FINANCIAL DISTRICT — As transit workers cheer a tentative contract agreement that would give them higher wage increases than the MTA wanted, a budget watchdog group warns the contract could mean higher fare increases for riders.
The MTA raises fares by 4 percent every other year, for an average of 2 percent a year, in line with cost-of-living increases.
The transit authority wanted to increase workers' wages by that same cost-of-living increment, but the workers' union, TWU Local 100, argued that such an increase only allowed workers to live paycheck-to-paycheck, not to save money.
The contract that the workers and the MTA tentatively agreed upon on Monday includes a 2.5 percent wage increase to take effect on Jan. 15 of this year, and another 2.5 percent compounded increase on Feb. 15 of next year.
Workers who are still with the agency in March 2019 would also get a $500 cash bonus, according to the TWU.
But according to the nonprofit, non-partisan Citizens Budget Commission, those increases could bode poorly for riders.
"New Yorkers should welcome the news of 28 months of labor peace on the subways and buses, but it comes at a price," the CBC said in a statement Tuesday. "The settlement is more generous than the MTA's financial plan provides and may require higher fare increases than planned or more borrowing to support the capital program."
Jamison Dague, director of infrastructure at the CBC, said his organization doesn't know exactly how much the wage increases will cost in total, but that the $500 bonuses alone would amount to some $19 million.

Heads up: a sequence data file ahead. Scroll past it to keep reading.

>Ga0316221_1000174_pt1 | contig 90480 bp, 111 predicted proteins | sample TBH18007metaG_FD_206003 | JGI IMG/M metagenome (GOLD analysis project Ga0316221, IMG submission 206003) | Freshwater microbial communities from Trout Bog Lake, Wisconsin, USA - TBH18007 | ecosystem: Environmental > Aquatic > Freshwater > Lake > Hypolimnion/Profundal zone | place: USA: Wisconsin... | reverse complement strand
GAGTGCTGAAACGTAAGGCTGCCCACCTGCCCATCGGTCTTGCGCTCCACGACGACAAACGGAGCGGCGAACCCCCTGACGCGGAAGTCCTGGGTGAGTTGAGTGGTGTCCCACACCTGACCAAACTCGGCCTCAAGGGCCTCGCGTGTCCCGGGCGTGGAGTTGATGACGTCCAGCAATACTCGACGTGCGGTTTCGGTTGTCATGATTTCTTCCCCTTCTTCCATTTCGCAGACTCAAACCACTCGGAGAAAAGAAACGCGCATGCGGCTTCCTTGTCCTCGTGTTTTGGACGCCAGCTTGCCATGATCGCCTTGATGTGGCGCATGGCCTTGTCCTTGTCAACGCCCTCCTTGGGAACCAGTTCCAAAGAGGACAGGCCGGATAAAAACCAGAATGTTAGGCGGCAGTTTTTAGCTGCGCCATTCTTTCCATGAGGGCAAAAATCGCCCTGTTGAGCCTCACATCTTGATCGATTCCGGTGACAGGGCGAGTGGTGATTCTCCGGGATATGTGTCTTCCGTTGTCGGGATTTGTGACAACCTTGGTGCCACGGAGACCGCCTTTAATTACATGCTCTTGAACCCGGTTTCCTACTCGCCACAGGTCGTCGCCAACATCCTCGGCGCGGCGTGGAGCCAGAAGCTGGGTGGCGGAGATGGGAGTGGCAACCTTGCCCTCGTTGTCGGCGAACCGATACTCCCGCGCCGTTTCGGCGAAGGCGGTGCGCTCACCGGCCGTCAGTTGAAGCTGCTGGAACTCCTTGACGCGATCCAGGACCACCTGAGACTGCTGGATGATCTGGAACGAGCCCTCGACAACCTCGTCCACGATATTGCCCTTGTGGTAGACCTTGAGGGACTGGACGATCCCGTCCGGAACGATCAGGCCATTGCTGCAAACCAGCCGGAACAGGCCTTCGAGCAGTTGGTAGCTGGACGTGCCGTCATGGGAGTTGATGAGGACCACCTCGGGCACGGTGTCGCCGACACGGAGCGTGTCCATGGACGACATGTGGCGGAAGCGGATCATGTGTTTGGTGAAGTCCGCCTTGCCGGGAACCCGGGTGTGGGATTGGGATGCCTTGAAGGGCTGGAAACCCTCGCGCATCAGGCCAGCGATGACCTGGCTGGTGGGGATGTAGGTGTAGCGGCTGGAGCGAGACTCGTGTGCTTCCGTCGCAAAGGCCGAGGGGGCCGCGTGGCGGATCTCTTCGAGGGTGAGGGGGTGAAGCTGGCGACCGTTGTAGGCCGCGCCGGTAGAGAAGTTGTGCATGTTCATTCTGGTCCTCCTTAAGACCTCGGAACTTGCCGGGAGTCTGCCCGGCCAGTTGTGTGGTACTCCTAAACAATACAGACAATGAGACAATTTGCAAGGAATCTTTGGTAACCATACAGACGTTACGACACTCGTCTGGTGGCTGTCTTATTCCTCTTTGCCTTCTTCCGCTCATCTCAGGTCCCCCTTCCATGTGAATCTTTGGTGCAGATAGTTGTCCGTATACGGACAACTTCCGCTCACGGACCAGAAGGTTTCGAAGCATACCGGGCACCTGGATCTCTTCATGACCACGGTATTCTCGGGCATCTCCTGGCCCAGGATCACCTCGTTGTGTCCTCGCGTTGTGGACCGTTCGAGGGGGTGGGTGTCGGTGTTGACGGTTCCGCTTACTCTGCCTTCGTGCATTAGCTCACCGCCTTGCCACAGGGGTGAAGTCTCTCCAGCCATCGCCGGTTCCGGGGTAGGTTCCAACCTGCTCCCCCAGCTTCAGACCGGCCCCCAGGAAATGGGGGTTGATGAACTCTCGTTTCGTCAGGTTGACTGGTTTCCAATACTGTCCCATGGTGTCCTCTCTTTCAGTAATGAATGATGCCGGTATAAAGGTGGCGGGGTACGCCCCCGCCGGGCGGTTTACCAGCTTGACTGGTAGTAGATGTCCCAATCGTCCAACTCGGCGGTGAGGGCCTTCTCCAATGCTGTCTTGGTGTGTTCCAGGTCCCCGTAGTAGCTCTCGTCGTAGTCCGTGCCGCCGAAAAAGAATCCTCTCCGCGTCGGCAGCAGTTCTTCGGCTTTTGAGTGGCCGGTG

Dague also took issue with the fact that the contract doesn't include work rules that could allow the MTA to schedule workers more effectively.
It remains to be seen the MTA will tweak their budget to make up for the contract, but Dague speculated it could take the form of higher-than-expected fare increases, changes in operations, or borrowing to cover capital costs.
The MTA had no comment on the CBC's criticism, other than to say that the the agreement will have no impact on the fare and toll proposals currently before the transit authority's board.
TWU Local opted to selectively take CBC's criticism as praise.
“The Citizens Budget Commission is correct. This is a very good contract, and transit workers deserve every ounce of economic gain in it," said TWU Local 100 President John Samuelsen in a statement. "People in cushy high-rise offices aren’t the only ones who deserve to get ahead of inflation. We’re the ones out there on the front lines moving 8 million people a day. We are injured, assaulted, killed and sometimes flat out murdered on the job. This is a good and just contract for transit workers and our families.”
The contract includes a variety of factors aimed at meeting the goal of allowing transit workers to save money for their futures, such as the ability to cash out at least 50 percent of their unused sick days when they resign or retire, regardless of the number of sick days they have accrued.
Union officials said this could give workers more money to start their retirements.
And an unprecedented "Me Too" clause means that if Long Island Rail Road workers get bigger wage increases in their contract, the MTA has to put forward a matching increase in bus and subway workers' wages.
Other aspects of the contract include dental coverage for dependents up to 26 years old, better boots and shoes for workers who currently receive them from the MTA, a uniform cleaning allowance for station cleaners, promises to address concerns of female workers and to increase construction staff by at least 100 workers and a decrease in workday length for bus maintainers from 8.5 hours to 8 hours, with no loss in pay.
TWU Local 100's executive board was voting on the contract Tuesday afternoon. The contract will then go to a vote by the union's members, likely within the coming weeks, union officials said.
The new contract expires on May 15, 2019.